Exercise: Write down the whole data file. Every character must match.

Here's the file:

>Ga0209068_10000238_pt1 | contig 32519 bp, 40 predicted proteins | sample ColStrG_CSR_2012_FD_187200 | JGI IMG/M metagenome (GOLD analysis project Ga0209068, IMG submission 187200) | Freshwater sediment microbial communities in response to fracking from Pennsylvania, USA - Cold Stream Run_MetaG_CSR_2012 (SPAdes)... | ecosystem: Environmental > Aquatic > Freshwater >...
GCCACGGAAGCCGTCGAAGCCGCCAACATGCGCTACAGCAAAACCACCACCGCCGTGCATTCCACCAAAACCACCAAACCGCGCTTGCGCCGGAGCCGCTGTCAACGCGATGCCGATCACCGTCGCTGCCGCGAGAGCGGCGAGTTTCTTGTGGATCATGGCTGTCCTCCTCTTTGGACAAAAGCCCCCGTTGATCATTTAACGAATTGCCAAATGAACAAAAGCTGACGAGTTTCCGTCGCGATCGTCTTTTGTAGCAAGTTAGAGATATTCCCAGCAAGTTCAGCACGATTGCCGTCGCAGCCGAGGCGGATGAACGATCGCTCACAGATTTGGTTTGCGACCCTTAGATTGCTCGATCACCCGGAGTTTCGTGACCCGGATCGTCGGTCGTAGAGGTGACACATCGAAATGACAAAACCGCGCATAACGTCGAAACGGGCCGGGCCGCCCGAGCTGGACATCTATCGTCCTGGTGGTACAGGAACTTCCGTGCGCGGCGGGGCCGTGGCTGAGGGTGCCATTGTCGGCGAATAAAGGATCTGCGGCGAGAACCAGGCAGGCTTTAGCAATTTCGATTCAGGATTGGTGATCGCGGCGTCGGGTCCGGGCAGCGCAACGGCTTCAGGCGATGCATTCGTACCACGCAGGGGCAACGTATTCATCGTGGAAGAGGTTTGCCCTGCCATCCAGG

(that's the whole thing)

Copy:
>Ga0209068_10000238_pt1 | contig 32519 bp, 40 predicted proteins | sample ColStrG_CSR_2012_FD_187200 | JGI IMG/M metagenome (GOLD analysis project Ga0209068, IMG submission 187200) | Freshwater sediment microbial communities in response to fracking from Pennsylvania, USA - Cold Stream Run_MetaG_CSR_2012 (SPAdes)... | ecosystem: Environmental > Aquatic > Freshwater >...
GCCACGGAAGCCGTCGAAGCCGCCAACATGCGCTACAGCAAAACCACCACCGCCGTGCATTCCACCAAAACCACCAAACCGCGCTTGCGCCGGAGCCGCTGTCAACGCGATGCCGATCACCGTCGCTGCCGCGAGAGCGGCGAGTTTCTTGTGGATCATGGCTGTCCTCCTCTTTGGACAAAAGCCCCCGTTGATCATTTAACGAATTGCCAAATGAACAAAAGCTGACGAGTTTCCGTCGCGATCGTCTTTTGTAGCAAGTTAGAGATATTCCCAGCAAGTTCAGCACGATTGCCGTCGCAGCCGAGGCGGATGAACGATCGCTCACAGATTTGGTTTGCGACCCTTAGATTGCTCGATCACCCGGAGTTTCGTGACCCGGATCGTCGGTCGTAGAGGTGACACATCGAAATGACAAAACCGCGCATAACGTCGAAACGGGCCGGGCCGCCCGAGCTGGACATCTATCGTCCTGGTGGTACAGGAACTTCCGTGCGCGGCGGGGCCGTGGCTGAGGGTGCCATTGTCGGCGAATAAAGGATCTGCGGCGAGAACCAGGCAGGCTTTAGCAATTTCGATTCAGGATTGGTGATCGCGGCGTCGGGTCCGGGCAGCGCAACGGCTTCAGGCGATGCATTCGTACCACGCAGGGGCAACGTATTCATCGTGGAAGAGGTTTGCCCTGCCATCCAGG